The opinion of the court was delivered by: Royce C. Lamberth, Chief Judge
Pending before the Court is plaintiff Orly Taitz's second motion  for reconsideration under Federal Rule of Civil Procedure 60(b). Upon consideration of the motion, the opposition, the reply thereto, the applicable law, and the entire record herein, the Court will deny the motion for the reasons set forth below.
Plaintiff filed suit seeking, among other relief, a writ of quo warrantor against the President to determine his eligibility for office. On April 14, 2010, the Court granted [22, 23] defendant's motion to dismiss plaintiff's first amended complaint. On June 18, 2010, the Court denied  plaintiff's first amended motion for reconsideration under Rule 59(e) . Plaintiff has now filed a second motion for reconsideration under Rule 60(b).
Under Federal Rule of Civil Procedure 60(b), a court may relieve a party from an otherwise final judgment or order for one of the following six reasons:
(1) mistake, inadvertence, surprise, or excusable neglect;
(2) newly discovered evidence that, with reasonable diligence, could not have been discovered in time to move for a new trial under Rule 59(b);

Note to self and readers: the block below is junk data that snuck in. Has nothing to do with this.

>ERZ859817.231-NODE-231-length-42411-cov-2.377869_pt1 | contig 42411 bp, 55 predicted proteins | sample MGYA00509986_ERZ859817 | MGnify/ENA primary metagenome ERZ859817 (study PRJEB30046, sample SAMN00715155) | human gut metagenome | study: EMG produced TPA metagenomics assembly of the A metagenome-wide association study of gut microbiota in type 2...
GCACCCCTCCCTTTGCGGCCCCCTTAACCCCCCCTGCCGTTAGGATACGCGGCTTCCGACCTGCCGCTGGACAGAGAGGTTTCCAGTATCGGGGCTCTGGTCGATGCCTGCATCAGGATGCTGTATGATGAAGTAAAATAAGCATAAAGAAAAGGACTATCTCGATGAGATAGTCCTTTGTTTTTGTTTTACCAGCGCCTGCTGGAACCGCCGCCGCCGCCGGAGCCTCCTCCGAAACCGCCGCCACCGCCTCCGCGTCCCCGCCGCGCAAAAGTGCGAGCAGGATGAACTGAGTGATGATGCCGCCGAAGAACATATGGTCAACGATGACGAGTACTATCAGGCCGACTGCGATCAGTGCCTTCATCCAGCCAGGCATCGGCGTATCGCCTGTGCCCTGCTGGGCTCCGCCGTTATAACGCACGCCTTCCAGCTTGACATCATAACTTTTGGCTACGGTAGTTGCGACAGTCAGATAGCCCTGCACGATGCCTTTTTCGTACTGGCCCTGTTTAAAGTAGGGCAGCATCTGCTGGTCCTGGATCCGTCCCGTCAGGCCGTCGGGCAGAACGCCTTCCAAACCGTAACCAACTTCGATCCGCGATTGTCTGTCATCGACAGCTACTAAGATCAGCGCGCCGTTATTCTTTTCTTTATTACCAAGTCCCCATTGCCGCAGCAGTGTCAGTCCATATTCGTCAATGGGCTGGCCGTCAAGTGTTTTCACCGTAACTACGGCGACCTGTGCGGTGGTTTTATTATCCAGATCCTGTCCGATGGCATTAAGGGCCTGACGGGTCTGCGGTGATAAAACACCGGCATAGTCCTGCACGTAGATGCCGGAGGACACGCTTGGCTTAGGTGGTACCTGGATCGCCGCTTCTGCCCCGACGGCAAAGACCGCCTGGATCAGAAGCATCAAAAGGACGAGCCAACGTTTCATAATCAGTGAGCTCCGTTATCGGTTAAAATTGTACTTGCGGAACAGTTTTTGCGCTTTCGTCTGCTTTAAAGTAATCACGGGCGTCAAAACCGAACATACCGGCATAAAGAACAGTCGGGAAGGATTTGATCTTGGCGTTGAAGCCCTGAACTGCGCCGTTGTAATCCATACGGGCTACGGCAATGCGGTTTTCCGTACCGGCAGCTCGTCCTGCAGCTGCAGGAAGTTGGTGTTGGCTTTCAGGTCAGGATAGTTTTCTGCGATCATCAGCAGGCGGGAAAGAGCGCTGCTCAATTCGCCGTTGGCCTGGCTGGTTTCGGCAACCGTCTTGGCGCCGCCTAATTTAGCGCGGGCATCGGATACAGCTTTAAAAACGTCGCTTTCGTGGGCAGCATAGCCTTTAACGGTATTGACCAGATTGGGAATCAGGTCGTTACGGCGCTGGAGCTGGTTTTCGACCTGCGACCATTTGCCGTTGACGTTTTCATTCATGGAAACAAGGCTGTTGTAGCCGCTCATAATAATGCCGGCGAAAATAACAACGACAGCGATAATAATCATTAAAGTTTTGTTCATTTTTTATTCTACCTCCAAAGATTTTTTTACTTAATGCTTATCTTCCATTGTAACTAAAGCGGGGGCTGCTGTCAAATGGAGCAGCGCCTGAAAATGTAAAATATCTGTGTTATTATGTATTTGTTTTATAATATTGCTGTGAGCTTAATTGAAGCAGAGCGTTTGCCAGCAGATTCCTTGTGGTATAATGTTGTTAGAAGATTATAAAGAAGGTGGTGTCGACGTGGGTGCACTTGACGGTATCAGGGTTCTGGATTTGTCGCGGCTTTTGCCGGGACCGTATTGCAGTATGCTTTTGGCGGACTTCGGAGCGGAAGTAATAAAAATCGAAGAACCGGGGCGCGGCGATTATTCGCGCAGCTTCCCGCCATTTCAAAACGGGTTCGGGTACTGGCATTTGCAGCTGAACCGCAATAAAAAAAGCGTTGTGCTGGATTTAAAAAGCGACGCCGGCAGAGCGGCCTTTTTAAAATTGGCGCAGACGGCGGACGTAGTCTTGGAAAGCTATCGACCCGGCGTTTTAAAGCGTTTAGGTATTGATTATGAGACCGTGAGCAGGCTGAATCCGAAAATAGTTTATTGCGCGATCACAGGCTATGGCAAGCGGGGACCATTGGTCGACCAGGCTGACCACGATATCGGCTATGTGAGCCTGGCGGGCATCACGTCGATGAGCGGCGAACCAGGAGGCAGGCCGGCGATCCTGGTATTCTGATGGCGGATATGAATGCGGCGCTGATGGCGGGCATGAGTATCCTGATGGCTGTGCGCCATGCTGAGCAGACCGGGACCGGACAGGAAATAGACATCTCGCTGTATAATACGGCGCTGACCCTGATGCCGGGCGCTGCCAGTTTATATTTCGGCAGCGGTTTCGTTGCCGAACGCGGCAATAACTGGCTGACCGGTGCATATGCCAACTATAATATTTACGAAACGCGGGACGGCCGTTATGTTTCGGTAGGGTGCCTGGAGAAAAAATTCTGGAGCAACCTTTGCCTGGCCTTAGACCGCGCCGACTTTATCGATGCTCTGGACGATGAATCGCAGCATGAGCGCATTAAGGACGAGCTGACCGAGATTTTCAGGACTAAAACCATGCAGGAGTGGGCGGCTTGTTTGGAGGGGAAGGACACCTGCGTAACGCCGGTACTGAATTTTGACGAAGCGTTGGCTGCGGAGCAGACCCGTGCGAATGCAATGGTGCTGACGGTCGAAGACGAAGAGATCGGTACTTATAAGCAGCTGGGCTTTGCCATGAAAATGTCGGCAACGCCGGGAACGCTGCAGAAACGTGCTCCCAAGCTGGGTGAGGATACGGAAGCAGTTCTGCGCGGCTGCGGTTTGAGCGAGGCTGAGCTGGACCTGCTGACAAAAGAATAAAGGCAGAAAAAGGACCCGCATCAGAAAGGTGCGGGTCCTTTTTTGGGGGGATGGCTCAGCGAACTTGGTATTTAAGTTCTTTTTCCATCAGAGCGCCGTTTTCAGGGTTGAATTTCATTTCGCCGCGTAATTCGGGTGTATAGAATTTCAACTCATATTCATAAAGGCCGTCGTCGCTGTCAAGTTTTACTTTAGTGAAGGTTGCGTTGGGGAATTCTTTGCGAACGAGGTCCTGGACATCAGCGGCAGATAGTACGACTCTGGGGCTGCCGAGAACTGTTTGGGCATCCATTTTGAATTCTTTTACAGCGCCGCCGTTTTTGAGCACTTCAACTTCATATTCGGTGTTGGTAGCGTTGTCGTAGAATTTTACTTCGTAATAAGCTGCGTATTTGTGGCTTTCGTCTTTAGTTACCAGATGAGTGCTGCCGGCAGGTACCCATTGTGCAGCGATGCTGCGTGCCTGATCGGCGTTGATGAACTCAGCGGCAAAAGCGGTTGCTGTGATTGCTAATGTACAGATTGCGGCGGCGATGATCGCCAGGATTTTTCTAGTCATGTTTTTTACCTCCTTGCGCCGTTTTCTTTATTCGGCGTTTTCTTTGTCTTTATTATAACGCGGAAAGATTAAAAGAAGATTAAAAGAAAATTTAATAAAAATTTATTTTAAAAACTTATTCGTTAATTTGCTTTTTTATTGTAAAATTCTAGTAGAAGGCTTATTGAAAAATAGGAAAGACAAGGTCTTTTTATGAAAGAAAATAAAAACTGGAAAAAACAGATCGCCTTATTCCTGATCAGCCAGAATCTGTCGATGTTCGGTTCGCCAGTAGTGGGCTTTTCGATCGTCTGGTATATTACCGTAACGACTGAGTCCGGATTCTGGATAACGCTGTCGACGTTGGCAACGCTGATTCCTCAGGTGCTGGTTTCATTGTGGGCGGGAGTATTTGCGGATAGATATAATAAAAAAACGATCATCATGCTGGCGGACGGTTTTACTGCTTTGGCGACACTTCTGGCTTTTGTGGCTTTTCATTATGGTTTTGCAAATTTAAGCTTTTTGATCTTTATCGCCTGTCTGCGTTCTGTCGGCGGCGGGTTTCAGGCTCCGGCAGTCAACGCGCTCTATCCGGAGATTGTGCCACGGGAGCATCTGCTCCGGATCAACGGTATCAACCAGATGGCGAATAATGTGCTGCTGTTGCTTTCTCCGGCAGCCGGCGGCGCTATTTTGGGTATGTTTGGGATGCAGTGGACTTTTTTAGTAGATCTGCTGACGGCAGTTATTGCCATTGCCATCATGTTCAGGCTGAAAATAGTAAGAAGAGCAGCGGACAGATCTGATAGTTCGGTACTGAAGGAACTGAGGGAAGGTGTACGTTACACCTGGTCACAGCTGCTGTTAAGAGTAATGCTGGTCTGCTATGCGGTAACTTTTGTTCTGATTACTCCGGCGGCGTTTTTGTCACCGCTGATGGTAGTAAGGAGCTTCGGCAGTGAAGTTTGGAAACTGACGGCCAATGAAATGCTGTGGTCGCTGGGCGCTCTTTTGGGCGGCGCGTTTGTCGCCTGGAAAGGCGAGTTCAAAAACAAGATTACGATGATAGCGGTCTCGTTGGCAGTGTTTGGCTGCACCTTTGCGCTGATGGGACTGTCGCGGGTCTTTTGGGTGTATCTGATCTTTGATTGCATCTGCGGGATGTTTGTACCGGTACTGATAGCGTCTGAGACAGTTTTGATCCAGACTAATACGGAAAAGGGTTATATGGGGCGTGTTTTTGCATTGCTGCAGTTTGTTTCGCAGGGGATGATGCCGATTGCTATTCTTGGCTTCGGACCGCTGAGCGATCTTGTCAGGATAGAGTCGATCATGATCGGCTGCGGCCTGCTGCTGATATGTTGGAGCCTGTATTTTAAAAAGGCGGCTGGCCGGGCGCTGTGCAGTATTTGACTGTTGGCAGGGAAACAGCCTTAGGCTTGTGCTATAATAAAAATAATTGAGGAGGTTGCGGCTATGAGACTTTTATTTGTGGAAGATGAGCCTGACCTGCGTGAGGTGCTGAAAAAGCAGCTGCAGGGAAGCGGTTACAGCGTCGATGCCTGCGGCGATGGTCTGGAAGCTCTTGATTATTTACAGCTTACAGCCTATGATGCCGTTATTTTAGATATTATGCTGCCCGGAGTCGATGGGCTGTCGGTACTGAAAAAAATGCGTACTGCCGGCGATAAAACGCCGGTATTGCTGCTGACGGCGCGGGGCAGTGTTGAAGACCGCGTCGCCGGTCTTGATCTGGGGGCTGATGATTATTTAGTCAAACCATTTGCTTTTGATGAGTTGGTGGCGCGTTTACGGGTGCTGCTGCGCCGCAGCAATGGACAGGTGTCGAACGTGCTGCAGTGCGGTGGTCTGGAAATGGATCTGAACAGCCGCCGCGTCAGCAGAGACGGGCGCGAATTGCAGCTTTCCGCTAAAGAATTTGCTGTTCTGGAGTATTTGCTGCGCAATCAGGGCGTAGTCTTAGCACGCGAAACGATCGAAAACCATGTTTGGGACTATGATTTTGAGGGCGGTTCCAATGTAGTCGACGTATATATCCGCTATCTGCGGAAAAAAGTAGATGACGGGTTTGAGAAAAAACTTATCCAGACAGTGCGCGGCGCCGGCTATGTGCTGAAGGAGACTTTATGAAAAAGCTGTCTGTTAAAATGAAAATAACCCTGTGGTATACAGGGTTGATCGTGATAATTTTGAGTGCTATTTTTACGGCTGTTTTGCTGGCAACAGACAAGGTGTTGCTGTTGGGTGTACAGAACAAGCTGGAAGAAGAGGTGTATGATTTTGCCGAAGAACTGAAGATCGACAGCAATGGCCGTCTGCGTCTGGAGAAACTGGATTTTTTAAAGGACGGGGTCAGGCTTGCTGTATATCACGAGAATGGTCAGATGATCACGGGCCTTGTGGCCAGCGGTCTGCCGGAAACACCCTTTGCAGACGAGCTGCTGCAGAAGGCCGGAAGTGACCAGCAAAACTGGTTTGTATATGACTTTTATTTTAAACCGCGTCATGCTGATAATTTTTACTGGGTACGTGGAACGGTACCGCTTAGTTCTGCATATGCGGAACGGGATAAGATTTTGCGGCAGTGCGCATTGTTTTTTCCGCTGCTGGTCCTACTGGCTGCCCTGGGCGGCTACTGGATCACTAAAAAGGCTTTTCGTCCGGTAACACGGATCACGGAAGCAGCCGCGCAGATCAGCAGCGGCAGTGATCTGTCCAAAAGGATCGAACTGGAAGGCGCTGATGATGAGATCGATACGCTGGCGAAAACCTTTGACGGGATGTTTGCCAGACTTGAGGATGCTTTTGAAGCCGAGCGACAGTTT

(3) fraud (whether previously called intrinsic or extrinsic), misrepresentation, or misconduct by an opposing party;
(4) the judgment is void;
(5) the judgment has been satisfied, released or discharged; it is based on an earlier judgment that has been reversed or vacated; or applying it prospectively is no longer equitable; or
(6) any other reason that justifies relief.
Fed. R. Civ. P. 60(b). A party must make a Rule 60(b) motion "within a reasonable time," and for subsections (1)--(3), "no more than a year after the entry of the judgment or order." Fed. R. Civ. P. 60(c)(1).
As this Court has noted, motions to amend a judgment under Rule 59(e) are disfavored and should be granted only in extraordinary circumstances. Liberty Prop. Trust v. Republic Props. Corp., 570 F. Supp. 2d 95, 97 (D.D.C. 2008) (citing Niedermeir v. Office of Baucus, 153 F. Supp. 2d 23, 28 (D.D.C. 2001)). But the standards that govern Rule 60(b) are even more restrictive. United States v. Pollard, 290 F. Supp. 2d 153, 156--58 (D.D.C. 2003). Indeed, "in most cases, the bar stands even higher for a party to prevail on a Rule 60(b) ...